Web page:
Rhyming tasks male and female brains differently

By Fiona Havers

Women are more emotional. Men are more rational. Men are better at math, women at English. Men are insensitve. Women are nurturing.

Gender stereotypes like these have persisted for centuries, contributing to the popular notion that men and women view the world in fundamentally different ways. Although most of these ideas are completely unfounded, a substantial body of scientific research has demonstrated that there are anatomical differences between the brains of men and women. The research has now gone a step further - a husband-and-wife team of Yale researchers has published a study showing that the brains of men and women are not only structured differently, but function differently as well.

The study, which was published in the Feb. 16 issue of Nature, was done by Drs. Bennet and Sally Shaywitz, co-directors of the Yale Center for Learning and Attention at the Yale School of Medicine. Using a new technique that produces computerized images of the active areas of the brain, they proved that while performing specific tasks involving language, men use only one side of the brain while women use both.

This is the first time that researchers have identified differences in male and female brain function, though anatomical differences in the brain have been known for some time.

The Shaywitzes' research primarily focuses on learning disorders, and in this experiment, they performed a series of tests on the way people process language. Although the brains of men and women behaved in essentially the same way with tasks involving letter recognition and category choices, there was a sharp gender difference in a task involving rhyming. Nineteen men and 19 women were asked to rhyme nonsense words, such as "lete" and "zete." Using nonsense words forces subjects to sound out words, rather than rely on other means, such as merely recognizing a familiar word visually, according to Sally Shaywitz.

Both men and women used the inferior frontal gyrus, a small area near Broca's region, a part of the brain which has long been associated with speech. The researchers discovered brain activity only in the left hemisphere of the men's brains. The majority of women studied, however, used both the left and right inferior frontal gyrus of their brain. This difference indicates that women use both sides of their brains while brain activity in males tends to be more asymmetrical.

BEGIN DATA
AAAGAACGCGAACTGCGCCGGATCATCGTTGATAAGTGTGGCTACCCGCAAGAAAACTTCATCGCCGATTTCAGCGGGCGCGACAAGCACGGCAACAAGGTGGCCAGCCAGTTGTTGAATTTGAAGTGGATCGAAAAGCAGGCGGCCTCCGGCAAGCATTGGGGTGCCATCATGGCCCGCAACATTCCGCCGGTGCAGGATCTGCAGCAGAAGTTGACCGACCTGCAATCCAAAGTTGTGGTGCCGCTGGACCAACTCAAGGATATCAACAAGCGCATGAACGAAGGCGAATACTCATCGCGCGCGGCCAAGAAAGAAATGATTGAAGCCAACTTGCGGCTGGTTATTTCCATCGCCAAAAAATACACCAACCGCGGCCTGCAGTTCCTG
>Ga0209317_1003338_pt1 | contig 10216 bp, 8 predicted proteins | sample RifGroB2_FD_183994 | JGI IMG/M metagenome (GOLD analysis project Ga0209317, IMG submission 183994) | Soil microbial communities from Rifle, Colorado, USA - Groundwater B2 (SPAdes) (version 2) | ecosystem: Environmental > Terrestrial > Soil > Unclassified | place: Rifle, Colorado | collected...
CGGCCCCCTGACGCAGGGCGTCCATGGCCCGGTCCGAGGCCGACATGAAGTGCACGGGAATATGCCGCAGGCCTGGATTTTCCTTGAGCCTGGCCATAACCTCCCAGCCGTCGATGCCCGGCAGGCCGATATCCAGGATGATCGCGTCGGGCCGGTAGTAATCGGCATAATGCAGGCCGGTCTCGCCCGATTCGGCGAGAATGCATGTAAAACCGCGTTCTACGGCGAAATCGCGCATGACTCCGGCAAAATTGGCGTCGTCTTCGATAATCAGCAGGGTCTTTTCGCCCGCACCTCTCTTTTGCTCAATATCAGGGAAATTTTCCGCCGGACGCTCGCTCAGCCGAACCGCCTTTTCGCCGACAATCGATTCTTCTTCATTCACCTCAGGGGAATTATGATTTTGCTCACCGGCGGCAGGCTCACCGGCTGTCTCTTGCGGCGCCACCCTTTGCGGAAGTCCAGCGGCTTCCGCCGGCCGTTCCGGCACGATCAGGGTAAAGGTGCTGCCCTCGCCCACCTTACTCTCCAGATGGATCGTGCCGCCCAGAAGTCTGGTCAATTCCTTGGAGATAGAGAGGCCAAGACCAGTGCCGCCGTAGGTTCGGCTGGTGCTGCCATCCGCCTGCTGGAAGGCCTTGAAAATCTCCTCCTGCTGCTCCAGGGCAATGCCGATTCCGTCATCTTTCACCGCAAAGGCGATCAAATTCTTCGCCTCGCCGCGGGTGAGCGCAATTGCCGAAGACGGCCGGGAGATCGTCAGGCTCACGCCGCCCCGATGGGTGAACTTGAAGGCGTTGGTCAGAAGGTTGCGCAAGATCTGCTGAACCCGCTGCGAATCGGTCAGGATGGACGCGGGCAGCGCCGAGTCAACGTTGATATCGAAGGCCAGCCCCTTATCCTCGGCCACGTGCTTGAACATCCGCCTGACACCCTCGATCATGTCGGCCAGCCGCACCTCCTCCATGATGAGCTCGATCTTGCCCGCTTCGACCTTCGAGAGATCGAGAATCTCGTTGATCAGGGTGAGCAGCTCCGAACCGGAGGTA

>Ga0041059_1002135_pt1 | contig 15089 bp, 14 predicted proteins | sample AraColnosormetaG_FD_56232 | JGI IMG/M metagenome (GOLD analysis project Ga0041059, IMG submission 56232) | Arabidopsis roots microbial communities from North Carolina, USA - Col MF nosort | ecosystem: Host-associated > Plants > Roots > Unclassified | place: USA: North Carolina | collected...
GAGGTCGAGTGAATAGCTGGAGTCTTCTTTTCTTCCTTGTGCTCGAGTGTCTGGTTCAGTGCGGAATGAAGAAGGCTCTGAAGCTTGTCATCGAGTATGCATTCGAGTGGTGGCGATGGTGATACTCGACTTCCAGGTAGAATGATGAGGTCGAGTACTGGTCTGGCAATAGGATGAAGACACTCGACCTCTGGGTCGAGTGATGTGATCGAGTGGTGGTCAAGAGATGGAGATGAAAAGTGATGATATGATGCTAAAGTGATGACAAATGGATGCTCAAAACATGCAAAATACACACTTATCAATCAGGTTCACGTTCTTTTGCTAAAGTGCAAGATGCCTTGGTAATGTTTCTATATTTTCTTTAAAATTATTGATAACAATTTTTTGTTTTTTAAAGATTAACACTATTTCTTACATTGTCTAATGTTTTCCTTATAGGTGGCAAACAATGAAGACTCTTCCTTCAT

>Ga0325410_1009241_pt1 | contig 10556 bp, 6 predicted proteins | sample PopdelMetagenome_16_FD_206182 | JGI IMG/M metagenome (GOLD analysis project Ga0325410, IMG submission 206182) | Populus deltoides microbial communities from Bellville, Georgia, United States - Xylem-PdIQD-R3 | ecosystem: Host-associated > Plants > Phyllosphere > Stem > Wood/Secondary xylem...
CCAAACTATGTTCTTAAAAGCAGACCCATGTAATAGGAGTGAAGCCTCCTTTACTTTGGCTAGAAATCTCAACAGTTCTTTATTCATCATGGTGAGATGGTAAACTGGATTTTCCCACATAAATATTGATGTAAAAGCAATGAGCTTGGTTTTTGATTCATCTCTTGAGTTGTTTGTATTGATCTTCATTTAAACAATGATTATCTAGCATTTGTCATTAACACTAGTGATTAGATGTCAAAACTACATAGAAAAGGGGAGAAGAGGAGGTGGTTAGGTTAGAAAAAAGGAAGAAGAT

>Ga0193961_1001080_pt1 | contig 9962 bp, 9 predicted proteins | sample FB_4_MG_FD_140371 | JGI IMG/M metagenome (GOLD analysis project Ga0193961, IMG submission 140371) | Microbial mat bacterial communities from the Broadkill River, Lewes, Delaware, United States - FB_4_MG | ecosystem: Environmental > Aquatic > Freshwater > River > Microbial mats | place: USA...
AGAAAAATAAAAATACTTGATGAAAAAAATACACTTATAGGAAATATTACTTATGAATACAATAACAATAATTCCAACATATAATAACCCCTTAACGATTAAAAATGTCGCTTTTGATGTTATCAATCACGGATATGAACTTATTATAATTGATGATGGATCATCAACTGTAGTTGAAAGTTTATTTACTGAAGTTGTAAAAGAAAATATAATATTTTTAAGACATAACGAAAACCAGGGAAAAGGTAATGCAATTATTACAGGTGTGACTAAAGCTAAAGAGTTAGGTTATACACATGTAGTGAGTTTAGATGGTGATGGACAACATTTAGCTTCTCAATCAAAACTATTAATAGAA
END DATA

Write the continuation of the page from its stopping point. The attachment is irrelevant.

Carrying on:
The findings could have immediate implications for learning and testing, and could shed light on why girls with reading disorders seem to fare better as adults than boys do, according to Sally Shaywitz. Also, there is some evidence that women recover better from strokes, which is perhaps related to the ability to use both sides of the brain, she said.

The researchers used what Sally Shaywitz called "the wonderful new technology" of functional magnetic resonance imaging (fMRI), which allowed them to take computerized images of the working brain. This technology allows scientists to take "the first step in relating brain function to cognitive function," Sally Shaywitz said. Developed by another Yale researcher, John Gore, professor of diagnostic radiology and director of nuclear magnetic resonance) research, fMRI uses the blood's magnetic properties to show what regions of the brain are being used when the subjects perform specific tasks. A strong magnetic field is passed through the brain; when an area of the brain is active, its blood flow increases, highlighting it on the MRI screen.

Sally Shaywitz said that they now plan to use fMRI for testing people with learning disorders. The technique will identify differences in the way that they process language. The Shaywitzes are currently studying learning-disabled women and will compare the results to those of the normal women already studied.

This study continues a substantial body of research that examines the differences between the brains of men and women; several studies indicate that parts of the corpus collosum (connective tissue between the two hemispheres of the brain) is larger in women's brains than in men's, indicating that women are more likely to use both sides, while men's brains are more asymmetrical.

"People have long suspected that men's brains are more lateralized than women's, but this is the first proof that there are functional differences," Sally Shaywitz said.

She added that people should not read too much into the study, but said that it shows that the brain is much more complicated than people realize. "What was especially interesting was that although men's and women's brains functioned differently, their comparable ability was very similar, indicating that there are potentially many diffferent ways that the brain performs the same task."

Copyright 1995, The Yale Herald, Inc. All rights reserved.

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